Choose who you are going to be and do it from a place of love not from a place of failure. If you choose to stay the way you are then that is wonderful, but please learn to love yourself just as you are. If you choose to shift your attitude to food, please do it from a place of loving yourself, not from a place of anger, determination, or fear. Once you have made the choice of who you are going to be, it’s time to understand your road blocks.
You will need a pen and paper for this section. It’s much more effective if you take the time to write this down with thought out answers.
1.Why do I want to lose weight? Simply saying ‘to reach a target weight of X’ is not what I am looking for. That is not a guarantee of happiness. Delve deeper into the real reasons you want to lose weight. For example ‘To feel proud of how I look,’ ‘To increase my zest for life.’ ‘Because I am scared of getting sick.’ Why specifically do you want to lose weight?
2. Why am I overweight? I am not looking for logical reasons such as ‘I eat too much’ or ‘I have a medical condition.’ You may prefer to answer the question ‘Why do I eat too much.‘ Here I am looking for the fears you have that prompt you to eat. It may be ‘I feel I won’t have the energy to get through the day.’ ‘I feel my quality of life diminishes without great meals.’ ‘I use food as a reward, and feel unfulfilled without it. Again this must be specific to you and quite profound.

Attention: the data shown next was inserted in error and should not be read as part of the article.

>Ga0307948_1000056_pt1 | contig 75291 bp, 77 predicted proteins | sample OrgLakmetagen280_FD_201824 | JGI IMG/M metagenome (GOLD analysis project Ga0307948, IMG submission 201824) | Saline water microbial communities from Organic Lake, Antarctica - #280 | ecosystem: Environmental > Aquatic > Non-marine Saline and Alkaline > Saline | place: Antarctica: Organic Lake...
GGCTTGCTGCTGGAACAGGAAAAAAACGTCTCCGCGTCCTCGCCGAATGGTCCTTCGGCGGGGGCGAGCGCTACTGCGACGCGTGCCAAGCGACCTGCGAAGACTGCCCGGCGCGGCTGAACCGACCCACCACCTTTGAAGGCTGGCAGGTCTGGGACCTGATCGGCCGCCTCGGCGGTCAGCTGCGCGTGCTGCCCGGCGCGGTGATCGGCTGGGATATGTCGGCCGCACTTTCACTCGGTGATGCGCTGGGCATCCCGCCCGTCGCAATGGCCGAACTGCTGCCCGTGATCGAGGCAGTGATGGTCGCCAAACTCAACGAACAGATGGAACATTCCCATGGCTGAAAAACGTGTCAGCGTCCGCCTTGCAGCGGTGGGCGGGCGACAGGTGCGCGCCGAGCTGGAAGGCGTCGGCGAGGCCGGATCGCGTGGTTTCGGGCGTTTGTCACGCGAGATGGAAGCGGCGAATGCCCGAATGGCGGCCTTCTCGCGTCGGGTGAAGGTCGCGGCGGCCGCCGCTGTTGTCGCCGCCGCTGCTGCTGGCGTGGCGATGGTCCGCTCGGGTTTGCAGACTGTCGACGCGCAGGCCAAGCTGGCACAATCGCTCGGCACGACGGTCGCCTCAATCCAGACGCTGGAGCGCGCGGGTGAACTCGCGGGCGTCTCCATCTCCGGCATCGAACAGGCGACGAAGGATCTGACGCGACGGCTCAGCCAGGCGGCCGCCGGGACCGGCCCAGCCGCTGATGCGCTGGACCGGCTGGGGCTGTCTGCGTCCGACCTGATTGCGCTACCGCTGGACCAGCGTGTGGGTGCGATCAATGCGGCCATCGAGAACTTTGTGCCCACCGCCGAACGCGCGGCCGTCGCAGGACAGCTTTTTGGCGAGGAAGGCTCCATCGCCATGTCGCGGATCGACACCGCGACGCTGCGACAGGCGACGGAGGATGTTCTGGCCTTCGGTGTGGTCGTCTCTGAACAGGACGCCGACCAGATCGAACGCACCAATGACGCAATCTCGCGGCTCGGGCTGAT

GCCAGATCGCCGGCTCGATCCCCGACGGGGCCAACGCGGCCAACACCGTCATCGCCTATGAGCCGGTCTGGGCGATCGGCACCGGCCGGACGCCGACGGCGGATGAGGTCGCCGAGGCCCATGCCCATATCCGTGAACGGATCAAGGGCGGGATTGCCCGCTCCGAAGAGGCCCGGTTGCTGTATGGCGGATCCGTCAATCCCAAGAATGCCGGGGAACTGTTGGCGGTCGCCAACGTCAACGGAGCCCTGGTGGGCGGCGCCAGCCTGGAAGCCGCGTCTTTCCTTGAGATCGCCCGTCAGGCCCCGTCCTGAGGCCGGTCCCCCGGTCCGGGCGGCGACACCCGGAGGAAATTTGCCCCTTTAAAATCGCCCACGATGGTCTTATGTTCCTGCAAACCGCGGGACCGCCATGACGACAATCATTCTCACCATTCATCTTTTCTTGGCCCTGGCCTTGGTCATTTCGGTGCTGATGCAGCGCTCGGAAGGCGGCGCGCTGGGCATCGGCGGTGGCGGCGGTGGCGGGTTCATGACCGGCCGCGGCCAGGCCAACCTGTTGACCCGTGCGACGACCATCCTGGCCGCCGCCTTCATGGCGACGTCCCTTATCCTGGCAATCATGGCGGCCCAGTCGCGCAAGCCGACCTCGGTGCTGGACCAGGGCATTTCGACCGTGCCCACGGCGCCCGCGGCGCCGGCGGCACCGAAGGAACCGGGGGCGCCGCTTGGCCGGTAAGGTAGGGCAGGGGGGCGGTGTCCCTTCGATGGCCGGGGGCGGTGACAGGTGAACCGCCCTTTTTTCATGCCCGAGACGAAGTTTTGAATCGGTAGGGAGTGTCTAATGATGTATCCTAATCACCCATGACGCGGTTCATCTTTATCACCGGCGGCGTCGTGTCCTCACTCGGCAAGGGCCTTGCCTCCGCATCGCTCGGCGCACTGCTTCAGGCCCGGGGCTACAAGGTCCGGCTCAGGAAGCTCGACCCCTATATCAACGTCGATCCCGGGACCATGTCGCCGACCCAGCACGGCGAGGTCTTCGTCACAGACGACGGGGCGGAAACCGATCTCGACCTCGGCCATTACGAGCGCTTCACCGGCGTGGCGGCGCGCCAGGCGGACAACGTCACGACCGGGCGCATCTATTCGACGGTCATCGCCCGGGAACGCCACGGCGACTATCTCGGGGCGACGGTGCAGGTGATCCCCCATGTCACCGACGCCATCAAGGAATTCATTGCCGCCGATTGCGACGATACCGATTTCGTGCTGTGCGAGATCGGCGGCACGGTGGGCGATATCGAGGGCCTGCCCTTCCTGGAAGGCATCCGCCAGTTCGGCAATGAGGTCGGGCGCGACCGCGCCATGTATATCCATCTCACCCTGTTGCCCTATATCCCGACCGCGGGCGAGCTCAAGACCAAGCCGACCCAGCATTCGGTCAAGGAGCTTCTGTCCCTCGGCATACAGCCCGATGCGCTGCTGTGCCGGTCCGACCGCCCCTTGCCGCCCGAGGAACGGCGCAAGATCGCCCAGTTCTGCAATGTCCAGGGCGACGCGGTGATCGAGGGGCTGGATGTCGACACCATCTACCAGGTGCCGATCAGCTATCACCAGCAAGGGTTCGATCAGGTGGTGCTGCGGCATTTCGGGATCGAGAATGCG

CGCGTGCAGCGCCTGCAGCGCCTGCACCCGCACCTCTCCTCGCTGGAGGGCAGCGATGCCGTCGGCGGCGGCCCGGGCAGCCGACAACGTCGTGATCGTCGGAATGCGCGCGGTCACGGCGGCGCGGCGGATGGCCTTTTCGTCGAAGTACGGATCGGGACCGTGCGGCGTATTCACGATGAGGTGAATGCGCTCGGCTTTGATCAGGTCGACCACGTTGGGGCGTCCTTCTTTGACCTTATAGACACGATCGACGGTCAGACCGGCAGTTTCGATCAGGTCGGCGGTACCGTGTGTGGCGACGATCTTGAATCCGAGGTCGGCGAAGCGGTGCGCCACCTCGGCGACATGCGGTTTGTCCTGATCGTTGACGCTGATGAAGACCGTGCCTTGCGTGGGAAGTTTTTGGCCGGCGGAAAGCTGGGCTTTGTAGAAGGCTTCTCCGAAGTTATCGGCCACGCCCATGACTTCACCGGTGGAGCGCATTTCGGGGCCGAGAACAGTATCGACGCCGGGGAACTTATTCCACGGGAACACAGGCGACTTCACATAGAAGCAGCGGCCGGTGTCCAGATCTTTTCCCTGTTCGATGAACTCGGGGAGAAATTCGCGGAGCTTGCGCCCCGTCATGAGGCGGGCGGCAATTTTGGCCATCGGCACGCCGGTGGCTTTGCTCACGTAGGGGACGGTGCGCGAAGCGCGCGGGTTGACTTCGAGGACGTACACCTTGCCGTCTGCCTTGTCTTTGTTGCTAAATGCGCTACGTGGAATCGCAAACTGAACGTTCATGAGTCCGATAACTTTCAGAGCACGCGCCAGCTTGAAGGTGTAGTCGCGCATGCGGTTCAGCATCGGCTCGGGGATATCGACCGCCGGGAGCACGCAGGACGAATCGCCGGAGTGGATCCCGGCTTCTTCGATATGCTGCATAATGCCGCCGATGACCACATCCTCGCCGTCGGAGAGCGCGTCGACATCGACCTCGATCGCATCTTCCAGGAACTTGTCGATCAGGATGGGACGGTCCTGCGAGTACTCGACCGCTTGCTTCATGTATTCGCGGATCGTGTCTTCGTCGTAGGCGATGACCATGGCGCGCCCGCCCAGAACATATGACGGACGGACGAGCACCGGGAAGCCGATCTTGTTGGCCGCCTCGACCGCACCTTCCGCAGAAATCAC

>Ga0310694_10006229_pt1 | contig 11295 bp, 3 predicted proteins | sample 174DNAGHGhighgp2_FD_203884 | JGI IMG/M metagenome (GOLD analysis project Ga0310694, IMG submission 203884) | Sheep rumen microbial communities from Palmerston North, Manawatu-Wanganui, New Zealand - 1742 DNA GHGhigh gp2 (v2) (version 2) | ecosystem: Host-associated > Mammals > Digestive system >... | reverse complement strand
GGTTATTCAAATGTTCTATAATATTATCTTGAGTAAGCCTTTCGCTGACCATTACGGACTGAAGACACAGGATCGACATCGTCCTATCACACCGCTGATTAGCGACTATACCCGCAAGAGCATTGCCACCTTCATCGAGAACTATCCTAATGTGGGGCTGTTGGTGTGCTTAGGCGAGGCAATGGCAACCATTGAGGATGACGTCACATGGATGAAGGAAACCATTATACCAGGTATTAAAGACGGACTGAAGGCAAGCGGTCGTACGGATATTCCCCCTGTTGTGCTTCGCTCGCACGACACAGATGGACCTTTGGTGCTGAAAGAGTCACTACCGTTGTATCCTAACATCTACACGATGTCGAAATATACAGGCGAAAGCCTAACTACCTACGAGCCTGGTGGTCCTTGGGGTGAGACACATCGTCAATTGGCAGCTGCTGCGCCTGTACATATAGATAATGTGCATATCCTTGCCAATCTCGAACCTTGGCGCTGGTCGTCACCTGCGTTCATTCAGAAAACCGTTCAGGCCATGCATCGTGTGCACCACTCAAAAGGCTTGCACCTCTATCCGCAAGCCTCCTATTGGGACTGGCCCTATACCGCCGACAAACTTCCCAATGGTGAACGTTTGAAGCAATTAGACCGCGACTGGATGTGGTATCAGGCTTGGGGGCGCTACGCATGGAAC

3. What am I hungry for? Where in your life do you feel unfulfilled? What do you yearn for that you might be replacing with food? Is it a deeper connection to a partner, maybe it’s more excitement in your life? A fresh challenge or change? Other than food, what are you really hungry for?
4. Why have I failed with weight loss in the past? Although there may be external factors, what are the deep emotions connected with them? For example ‘I had too many other pressures.’ ‘I stopped focusing on me.’ ‘I felt like a failure and didn’t have the discipline to follow through.’ It’s no good saying ‘I ran out of time.’ It might be worth evaluating where on your priority list your health and self image was when you ran out of time and why.
Before you read The Psychology of Weight Loss part 2: How: I’d like you to carefully write out the answers to the above four questions, and repeat these questions throughout your daily life. When you have a moment of over eating, or anxiety around food, repeat the questions to find deeper understanding around these road blocks. It’s amazing what a little reflection can do to help you understand your behaviors.
Once you have chosen which type of person you want to be (remember there are no right or wrongs), and once you have deeply reflected upon the four questions, then you are ready to commence the next learning stage, Part 2: how.